(Mr Crowther) This is one place where we have done
some further thinking since the Armed Forces Bill.
33. Cooperation with local police forces is
clearly going to be a key issue around the extension of your jurisdiction.
As I understand it, that is governed by protocols between the
local police forces and yourselves. I was interested in a quote
from the Armed Forces Bill Committee: "It is clear to us
that the detailed arrangements reached in the revised Protocols
between Home Department police forces and the MDP will be the
determining factor in how well the extension of the MDP's powers
work in practice." Would you agree with that as a proposition
and could you tell me what steps are being taken to revise these
(Mr Crowther) Let me take this in two stages. First
of all, yes, I do agree with the statement that you have made.
Cooperation with Home Department police forces is knitted into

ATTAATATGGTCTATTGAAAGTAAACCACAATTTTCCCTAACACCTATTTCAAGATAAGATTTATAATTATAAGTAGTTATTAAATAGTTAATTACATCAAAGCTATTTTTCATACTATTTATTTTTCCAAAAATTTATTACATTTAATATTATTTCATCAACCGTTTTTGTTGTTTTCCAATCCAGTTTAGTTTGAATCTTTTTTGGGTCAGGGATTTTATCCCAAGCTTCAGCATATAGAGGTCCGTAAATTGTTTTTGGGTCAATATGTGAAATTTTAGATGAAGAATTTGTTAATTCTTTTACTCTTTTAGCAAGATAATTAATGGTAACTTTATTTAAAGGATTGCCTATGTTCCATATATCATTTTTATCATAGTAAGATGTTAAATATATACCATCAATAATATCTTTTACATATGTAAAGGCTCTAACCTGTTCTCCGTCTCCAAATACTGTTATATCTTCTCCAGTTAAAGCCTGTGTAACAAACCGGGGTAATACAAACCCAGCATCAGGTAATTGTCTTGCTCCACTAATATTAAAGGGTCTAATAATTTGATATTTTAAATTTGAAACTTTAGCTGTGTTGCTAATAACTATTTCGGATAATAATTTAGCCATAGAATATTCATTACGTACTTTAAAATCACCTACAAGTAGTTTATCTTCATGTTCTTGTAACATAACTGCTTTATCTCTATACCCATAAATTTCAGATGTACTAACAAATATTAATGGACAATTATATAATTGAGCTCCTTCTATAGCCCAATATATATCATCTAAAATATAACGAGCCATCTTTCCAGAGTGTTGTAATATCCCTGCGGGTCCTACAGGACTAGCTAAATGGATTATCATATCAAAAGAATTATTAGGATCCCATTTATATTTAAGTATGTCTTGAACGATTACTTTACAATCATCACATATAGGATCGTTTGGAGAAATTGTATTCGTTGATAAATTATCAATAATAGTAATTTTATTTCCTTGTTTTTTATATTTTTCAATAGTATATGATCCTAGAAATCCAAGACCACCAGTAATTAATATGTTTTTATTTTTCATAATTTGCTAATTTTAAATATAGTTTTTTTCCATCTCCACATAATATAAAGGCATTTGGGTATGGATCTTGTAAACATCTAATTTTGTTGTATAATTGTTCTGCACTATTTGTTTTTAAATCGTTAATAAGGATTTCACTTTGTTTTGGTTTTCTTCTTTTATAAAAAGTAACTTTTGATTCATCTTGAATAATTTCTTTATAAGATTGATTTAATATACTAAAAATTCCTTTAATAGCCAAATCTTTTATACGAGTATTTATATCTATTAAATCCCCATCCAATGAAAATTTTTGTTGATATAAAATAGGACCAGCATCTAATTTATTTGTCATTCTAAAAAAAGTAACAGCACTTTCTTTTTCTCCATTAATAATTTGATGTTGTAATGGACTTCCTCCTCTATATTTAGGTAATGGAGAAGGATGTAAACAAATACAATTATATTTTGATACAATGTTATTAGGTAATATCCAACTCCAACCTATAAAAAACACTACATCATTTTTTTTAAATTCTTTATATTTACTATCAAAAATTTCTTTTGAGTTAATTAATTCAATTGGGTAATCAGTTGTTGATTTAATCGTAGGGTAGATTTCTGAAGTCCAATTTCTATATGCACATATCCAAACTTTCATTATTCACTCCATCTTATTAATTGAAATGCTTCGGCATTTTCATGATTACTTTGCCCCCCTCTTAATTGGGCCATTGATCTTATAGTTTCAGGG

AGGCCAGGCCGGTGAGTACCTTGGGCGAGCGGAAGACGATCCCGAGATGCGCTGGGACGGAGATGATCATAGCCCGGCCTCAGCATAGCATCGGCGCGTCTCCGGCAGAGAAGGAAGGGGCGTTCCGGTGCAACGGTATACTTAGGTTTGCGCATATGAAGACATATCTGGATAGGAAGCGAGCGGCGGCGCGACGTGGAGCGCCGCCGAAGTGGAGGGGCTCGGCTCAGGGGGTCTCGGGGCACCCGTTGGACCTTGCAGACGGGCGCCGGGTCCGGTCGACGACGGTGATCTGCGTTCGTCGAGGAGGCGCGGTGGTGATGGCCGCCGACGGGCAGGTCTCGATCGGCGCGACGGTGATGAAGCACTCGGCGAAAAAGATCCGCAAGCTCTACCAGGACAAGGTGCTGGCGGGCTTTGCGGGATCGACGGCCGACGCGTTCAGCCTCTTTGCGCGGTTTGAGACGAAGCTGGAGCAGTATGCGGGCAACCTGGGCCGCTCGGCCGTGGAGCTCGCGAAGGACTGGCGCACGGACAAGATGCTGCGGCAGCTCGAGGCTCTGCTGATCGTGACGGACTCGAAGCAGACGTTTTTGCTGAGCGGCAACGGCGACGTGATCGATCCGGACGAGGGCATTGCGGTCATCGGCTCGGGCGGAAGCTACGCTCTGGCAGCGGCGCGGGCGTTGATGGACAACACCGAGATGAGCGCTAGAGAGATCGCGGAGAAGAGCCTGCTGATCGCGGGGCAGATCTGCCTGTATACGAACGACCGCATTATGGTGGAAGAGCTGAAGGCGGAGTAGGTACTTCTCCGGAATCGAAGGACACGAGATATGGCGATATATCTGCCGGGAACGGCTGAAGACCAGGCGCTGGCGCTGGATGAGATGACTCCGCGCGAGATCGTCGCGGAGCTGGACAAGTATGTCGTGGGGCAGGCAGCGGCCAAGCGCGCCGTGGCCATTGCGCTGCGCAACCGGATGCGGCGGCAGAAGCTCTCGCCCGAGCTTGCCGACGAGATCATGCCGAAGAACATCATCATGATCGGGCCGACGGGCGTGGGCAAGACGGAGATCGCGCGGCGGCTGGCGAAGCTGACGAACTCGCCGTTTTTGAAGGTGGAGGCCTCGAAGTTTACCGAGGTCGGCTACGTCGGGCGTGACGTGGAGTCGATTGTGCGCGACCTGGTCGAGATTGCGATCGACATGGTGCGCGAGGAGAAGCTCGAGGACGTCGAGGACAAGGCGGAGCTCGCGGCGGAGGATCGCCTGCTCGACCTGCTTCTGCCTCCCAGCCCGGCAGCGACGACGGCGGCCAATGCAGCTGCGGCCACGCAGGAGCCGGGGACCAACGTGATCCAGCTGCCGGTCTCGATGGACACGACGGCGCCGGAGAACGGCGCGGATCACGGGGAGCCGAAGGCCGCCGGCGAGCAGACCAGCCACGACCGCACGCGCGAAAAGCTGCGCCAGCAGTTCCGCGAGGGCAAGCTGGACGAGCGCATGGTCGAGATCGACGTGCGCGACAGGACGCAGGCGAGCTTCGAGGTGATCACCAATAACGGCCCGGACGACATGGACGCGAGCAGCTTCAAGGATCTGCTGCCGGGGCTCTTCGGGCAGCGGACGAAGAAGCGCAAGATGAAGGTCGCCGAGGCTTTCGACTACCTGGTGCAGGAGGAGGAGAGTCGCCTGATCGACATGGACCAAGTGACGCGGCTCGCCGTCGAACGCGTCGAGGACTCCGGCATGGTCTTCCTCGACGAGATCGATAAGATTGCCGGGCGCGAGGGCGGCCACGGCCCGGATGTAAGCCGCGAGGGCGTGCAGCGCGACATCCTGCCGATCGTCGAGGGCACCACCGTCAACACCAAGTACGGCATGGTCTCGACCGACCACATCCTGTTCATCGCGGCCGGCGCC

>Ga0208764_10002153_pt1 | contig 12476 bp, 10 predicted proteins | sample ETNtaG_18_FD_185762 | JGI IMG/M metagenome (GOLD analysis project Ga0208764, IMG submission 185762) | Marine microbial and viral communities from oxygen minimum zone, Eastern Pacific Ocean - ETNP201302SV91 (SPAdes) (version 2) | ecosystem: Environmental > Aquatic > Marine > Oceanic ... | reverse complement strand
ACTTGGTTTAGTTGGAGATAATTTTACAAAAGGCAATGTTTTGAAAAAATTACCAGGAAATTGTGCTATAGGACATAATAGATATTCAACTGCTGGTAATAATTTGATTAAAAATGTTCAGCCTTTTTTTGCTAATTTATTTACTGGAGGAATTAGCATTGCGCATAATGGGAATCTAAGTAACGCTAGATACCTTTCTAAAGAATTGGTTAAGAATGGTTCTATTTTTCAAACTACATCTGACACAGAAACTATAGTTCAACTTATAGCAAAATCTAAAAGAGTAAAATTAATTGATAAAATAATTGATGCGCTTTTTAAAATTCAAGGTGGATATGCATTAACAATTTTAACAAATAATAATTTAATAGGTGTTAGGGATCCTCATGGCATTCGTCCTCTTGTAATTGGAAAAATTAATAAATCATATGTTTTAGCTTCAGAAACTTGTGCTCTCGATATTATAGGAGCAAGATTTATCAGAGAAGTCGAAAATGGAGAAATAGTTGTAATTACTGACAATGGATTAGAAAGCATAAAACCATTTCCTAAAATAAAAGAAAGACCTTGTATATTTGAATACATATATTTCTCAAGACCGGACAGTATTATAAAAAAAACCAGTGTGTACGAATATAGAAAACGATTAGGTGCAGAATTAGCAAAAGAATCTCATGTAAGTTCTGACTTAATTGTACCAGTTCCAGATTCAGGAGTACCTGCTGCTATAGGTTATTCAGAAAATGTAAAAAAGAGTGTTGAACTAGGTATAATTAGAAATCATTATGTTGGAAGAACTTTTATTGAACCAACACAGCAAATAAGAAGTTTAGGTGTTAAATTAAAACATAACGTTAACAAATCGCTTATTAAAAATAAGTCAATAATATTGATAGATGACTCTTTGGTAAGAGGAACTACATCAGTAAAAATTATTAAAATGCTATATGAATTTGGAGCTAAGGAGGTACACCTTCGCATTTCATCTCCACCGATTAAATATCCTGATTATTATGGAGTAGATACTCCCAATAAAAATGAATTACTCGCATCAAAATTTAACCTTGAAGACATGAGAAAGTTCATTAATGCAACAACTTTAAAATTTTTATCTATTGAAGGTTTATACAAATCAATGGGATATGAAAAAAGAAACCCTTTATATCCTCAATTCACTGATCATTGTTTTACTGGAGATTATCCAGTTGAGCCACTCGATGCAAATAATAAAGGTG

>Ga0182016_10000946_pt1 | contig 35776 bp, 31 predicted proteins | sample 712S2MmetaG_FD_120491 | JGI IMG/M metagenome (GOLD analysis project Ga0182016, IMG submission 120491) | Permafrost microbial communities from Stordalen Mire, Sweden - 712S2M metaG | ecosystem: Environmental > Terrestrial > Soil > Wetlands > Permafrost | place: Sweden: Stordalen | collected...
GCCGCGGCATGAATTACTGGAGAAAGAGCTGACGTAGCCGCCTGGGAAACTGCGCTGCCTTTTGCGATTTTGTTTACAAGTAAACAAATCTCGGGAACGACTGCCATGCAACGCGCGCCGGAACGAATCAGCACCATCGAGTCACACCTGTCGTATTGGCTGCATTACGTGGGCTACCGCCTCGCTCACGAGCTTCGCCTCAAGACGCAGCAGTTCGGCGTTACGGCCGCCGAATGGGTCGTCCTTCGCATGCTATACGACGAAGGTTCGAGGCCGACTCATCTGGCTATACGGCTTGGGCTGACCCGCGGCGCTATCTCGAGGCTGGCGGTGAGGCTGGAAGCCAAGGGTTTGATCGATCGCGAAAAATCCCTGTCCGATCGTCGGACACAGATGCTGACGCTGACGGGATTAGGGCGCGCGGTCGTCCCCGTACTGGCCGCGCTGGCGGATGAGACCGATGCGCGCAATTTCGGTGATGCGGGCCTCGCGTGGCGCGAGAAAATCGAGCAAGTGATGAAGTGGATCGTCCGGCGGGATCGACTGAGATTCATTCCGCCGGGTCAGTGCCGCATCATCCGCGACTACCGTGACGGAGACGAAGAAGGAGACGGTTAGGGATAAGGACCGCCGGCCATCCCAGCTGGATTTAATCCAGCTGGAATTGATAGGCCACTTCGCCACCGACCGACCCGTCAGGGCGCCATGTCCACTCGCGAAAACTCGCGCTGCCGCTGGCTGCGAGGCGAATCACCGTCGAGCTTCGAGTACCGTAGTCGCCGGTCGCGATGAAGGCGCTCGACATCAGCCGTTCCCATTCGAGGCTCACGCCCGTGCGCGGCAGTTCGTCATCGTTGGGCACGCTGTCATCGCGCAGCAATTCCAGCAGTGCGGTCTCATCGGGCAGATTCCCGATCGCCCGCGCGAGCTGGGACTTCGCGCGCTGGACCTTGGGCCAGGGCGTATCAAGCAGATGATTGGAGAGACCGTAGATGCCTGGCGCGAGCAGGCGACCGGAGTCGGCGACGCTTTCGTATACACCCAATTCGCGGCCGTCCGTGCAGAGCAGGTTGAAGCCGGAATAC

these legislative proposals right the way through. We are talking
about two powers essentially. One is acting at the request of
a Home Department officer, so they are in at the beginning there,
and then there is the emergency power which is only available
when a Home Department officer can neither be summoned nor contacted.
Cooperation with Home Department forces is right at the very centre
of this. The protocols will certainly have to be renewed, reviewed
and revised. There are two reasons for this. One is the prospect
of changes in the legislative framework, which we are talking
about now, but in addition to that the force at the moment, as
a defence agency, is being subjected to what is called its quinquennial
review. All defence agencies have to be reviewed every five years.
This amplifies the point the Chairman was making about the frequency
with which the Ministry of Defence Police are reviewed. The likelihood
is that at the end of that process changes will be required to
the protocols to reflect that review as well.
34. How lengthy a process is all this going